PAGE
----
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Summary:

After an intense series of live sports events online — from the U.S. Open and NBA playoffs to Wimbledon and the Tour de France — it’s odd to hit a black-out window for the All-Star Game. Everything is geared to sending fans to their TVs.

Baseball player

After an intense series of live sports events online — from the U.S. Open and NBA playoffs to Wimbledon and the Tour de France — it’s an odd sensation to hit a black-out window for the 83rd All-Star Game. If you’re in the U.S. and you want to watch the midsummer classic live, the only legal option is Fox.

MLB.TV warns subscribers from the start that some games are blacked out, including nationally televised Fox and ESPN games; Tuesday night’s game in Kansas City is one of them. Based on tweets about MLB.TV, it looks like a lot of people skip the fine print or assume the All-Star Game is an exception.

It’s only a video blackout. The audio is being streamed on MLB Gameday Radio, a subscription product that runs $20 for the season and post-season. Stats are online and on mobile. (I haven’t seen any unauthorized feeds yet but if this is like any other event, if there’s a will, there’s a way until rightsholder whac-a-mole takes them out.)

It’s not an issue for me. This sports geek household planned dinner at home with the ASG in mind. But the black-out window is a reminder that even though NBC Sports plans to stream thousands of hours live from the Olympics in a few weeks and even though tens of thousands of hours of sports are streamed live now, we are nowhere near a time when all televised sports are available across platforms.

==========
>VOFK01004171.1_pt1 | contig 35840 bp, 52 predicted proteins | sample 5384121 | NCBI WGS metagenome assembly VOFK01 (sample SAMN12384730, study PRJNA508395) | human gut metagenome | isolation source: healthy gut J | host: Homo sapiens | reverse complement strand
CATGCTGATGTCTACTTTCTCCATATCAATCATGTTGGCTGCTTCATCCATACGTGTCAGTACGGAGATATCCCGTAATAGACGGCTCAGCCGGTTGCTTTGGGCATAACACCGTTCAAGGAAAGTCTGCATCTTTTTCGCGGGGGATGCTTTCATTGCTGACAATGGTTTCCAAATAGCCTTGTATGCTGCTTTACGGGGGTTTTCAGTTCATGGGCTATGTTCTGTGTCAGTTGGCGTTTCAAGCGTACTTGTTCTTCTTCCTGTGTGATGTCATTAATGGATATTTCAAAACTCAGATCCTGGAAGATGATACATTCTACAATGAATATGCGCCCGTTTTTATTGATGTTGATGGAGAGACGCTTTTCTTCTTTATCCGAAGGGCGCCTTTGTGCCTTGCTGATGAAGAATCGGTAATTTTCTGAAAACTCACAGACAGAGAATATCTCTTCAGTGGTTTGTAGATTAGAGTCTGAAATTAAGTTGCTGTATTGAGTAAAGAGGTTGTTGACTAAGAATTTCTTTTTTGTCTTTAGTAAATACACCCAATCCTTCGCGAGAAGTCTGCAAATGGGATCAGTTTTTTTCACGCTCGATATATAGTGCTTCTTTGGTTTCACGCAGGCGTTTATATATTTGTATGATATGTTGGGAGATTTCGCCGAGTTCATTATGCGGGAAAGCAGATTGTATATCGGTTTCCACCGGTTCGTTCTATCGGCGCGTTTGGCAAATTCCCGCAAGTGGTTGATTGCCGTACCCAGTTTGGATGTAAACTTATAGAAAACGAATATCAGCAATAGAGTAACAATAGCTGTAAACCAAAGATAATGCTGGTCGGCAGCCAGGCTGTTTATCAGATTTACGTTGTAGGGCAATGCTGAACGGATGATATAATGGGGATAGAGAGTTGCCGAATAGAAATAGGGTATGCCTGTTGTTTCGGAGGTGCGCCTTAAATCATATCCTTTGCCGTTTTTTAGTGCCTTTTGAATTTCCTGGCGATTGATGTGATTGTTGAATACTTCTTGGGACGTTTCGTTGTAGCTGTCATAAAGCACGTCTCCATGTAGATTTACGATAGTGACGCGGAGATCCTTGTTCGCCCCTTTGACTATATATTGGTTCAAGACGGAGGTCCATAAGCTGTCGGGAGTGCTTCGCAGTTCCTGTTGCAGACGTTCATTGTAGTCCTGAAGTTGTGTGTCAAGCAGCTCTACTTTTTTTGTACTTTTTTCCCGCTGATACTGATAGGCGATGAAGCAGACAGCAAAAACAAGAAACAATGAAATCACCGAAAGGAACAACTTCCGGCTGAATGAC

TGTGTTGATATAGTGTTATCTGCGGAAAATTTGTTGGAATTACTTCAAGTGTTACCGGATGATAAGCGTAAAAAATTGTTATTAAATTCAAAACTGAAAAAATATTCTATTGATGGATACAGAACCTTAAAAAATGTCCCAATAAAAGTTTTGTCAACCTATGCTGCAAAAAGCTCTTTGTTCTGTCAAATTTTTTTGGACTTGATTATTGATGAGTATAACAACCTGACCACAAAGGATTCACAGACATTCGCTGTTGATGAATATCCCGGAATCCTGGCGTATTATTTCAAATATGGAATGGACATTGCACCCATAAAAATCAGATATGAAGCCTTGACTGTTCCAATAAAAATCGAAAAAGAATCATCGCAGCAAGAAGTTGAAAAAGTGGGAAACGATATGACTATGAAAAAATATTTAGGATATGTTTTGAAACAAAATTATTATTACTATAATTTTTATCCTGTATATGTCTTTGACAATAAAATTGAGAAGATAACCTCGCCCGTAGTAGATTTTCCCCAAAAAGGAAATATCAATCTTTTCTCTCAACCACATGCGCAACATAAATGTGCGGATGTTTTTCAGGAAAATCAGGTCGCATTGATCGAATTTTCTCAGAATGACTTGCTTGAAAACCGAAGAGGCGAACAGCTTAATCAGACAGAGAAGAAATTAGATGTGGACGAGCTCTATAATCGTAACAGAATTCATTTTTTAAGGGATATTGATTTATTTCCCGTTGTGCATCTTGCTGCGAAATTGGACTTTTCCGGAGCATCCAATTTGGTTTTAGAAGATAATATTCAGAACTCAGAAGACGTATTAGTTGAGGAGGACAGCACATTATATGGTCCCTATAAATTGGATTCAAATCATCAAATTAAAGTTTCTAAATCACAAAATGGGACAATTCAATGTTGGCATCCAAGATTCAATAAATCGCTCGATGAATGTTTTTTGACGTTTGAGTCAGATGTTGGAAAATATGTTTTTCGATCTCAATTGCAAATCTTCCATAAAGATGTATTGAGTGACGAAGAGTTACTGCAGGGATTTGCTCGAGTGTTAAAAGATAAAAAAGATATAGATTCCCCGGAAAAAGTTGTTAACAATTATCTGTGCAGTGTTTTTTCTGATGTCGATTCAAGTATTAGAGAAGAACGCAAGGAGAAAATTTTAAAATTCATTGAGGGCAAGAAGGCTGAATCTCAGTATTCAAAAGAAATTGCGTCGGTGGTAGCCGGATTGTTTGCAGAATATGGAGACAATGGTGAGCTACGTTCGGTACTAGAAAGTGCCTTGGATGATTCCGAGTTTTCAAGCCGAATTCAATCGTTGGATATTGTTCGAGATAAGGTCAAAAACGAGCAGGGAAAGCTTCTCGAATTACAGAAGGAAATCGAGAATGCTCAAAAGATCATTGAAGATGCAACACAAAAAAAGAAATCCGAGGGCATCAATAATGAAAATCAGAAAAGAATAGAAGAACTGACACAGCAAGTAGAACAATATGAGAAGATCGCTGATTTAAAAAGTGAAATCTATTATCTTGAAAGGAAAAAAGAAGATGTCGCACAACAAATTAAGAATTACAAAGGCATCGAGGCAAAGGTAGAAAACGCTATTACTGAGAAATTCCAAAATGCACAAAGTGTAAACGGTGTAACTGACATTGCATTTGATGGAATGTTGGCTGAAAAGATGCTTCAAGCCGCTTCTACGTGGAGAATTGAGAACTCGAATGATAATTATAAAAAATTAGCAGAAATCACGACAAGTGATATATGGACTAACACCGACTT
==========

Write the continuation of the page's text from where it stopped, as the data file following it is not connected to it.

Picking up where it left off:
And that’s not likely to happen until the leagues, the programmers, the distributors and advertisers find a way to make cross-platform viewing as valuable as broadcast or cable. Even when events are streamed, most require authentication through a pay TV subscription — as is the case with the Olympics and Wimbledon — or a subscription fee for a package like Tour de France Live.

In some cases, even paying for TV isn’t enough. As a Charter household, we can watch broadband network ESPN3 on computers but not streaming linear networks ESPN and ESPN2 because Charter lacks a WatchESPN app deal. That’s one reason sports fans are among the least likely to cut the cord all the way.

At least this game, unlike those only on cable networks, is available to anyone who can get the Fox signal.

Another reason this blackout stands out: the 83rd All-Star Game may be the most digital ever in many respects. Major League Baseball and its teams have been hyping social media, especially Twitter (#ASG), like crazy. Fans who want to play All-Star Bingo can earn cards by sharing them with friends with a trip to the World Series as the grand prize and free days of MLB.TV for runners up. Everything — from last week’s intense Final Vote contest to All-Star Bingo and more — was designed with one goal in mind: sending fans to their TVs and keeping them tuned in throughout the game, even if takes other screens to do it.

  1. Martin Molloy Tuesday, July 10, 2012

    It’s simple, if you pay for a service like MLB.TV NO GAME should EVER be blacked out. EVER. You should get every game through the playoffs as part of the service.

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  2. You can if you have a Slingbox or Dish Remote Access and a Sling Adapter :)

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  3. Trevor Heisler Wednesday, July 11, 2012

    MLB needs to negotiate differently when the current TV contracts are up. They need to ensure that all of their games are made available on their platform – MLB.tv – regardless of broadcaster. Their own platform should not be treated like a second class citizen. While I was able to watch the All Star Game live on MLB.tv in Canada (and US residents could have too with a simple VPN), this is not the case with the playoffs. MLB.tv’s post-season package last year was extremely disappointing. Who gives a $#!+ about companion coverage. MLB needs to wake up and realize that a growing number of fans want to watch online and/or are abandoning their over-priced and out-dated cable subscriptions.

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